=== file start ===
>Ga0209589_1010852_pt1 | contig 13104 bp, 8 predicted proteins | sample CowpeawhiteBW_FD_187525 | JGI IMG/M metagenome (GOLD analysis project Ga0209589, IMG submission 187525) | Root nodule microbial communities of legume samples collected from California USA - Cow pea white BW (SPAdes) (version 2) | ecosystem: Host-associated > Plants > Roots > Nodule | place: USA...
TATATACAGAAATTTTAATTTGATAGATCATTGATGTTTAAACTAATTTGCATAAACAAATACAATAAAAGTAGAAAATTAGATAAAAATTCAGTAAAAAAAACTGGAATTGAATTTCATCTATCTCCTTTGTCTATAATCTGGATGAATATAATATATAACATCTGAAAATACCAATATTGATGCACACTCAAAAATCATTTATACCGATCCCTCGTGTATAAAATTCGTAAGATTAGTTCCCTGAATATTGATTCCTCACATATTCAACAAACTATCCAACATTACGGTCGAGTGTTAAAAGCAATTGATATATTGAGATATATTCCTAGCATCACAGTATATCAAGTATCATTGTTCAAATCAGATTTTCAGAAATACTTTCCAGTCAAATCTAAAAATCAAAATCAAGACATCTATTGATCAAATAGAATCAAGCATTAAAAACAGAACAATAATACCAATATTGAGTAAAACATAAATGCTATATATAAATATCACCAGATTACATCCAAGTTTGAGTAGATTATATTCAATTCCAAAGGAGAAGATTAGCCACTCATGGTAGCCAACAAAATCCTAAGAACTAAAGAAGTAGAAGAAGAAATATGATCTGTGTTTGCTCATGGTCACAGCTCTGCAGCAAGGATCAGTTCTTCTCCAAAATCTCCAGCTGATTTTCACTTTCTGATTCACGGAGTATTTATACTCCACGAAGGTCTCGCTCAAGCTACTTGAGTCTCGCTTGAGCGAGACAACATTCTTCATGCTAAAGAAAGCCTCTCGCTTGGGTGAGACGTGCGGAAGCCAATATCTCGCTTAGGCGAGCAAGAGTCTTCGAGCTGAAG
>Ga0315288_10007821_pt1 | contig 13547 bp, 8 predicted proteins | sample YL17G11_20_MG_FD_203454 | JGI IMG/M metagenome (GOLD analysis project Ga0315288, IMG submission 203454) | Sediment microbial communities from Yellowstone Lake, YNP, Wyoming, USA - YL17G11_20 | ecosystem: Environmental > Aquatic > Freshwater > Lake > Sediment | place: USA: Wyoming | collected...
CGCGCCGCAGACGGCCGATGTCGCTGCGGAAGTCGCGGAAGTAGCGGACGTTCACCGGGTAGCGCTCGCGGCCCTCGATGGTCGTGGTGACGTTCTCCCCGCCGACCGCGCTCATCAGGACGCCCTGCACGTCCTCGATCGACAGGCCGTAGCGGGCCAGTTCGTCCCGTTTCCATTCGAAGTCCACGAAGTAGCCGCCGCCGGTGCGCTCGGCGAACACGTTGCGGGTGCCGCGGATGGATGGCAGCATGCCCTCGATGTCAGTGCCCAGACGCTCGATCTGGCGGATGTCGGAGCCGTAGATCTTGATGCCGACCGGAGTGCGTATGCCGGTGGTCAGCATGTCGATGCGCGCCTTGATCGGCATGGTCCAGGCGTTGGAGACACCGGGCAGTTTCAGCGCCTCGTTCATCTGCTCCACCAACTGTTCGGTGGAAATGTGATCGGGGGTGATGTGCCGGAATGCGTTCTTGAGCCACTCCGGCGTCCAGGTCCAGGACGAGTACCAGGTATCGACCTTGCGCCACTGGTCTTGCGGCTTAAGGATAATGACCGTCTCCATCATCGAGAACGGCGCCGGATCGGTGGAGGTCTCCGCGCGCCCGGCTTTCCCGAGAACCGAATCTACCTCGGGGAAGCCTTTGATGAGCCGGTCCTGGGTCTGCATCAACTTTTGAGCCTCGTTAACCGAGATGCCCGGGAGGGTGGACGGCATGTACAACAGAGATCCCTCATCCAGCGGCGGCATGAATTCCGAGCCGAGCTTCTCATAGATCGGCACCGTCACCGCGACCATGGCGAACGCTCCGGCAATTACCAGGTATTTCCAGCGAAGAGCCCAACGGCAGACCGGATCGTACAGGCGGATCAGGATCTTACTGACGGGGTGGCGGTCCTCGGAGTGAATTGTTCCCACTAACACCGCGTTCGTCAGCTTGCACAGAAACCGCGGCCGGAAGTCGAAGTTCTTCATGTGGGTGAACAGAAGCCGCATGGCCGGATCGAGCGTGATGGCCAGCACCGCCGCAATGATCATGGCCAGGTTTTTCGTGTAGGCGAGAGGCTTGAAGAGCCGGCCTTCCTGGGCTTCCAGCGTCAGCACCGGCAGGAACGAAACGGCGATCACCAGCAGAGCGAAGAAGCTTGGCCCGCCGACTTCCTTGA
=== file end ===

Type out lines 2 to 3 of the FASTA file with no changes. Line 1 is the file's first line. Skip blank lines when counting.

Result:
TATATACAGAAATTTTAATTTGATAGATCATTGATGTTTAAACTAATTTGCATAAACAAATACAATAAAAGTAGAAAATTAGATAAAAATTCAGTAAAAAAAACTGGAATTGAATTTCATCTATCTCCTTTGTCTATAATCTGGATGAATATAATATATAACATCTGAAAATACCAATATTGATGCACACTCAAAAATCATTTATACCGATCCCTCGTGTATAAAATTCGTAAGATTAGTTCCCTGAATATTGATTCCTCACATATTCAACAAACTATCCAACATTACGGTCGAGTGTTAAAAGCAATTGATATATTGAGATATATTCCTAGCATCACAGTATATCAAGTATCATTGTTCAAATCAGATTTTCAGAAATACTTTCCAGTCAAATCTAAAAATCAAAATCAAGACATCTATTGATCAAATAGAATCAAGCATTAAAAACAGAACAATAATACCAATATTGAGTAAAACATAAATGCTATATATAAATATCACCAGATTACATCCAAGTTTGAGTAGATTATATTCAATTCCAAAGGAGAAGATTAGCCACTCATGGTAGCCAACAAAATCCTAAGAACTAAAGAAGTAGAAGAAGAAATATGATCTGTGTTTGCTCATGGTCACAGCTCTGCAGCAAGGATCAGTTCTTCTCCAAAATCTCCAGCTGATTTTCACTTTCTGATTCACGGAGTATTTATACTCCACGAAGGTCTCGCTCAAGCTACTTGAGTCTCGCTTGAGCGAGACAACATTCTTCATGCTAAAGAAAGCCTCTCGCTTGGGTGAGACGTGCGGAAGCCAATATCTCGCTTAGGCGAGCAAGAGTCTTCGAGCTGAAG
>Ga0315288_10007821_pt1 | contig 13547 bp, 8 predicted proteins | sample YL17G11_20_MG_FD_203454 | JGI IMG/M metagenome (GOLD analysis project Ga0315288, IMG submission 203454) | Sediment microbial communities from Yellowstone Lake, YNP, Wyoming, USA - YL17G11_20 | ecosystem: Environmental > Aquatic > Freshwater > Lake > Sediment | place: USA: Wyoming | collected...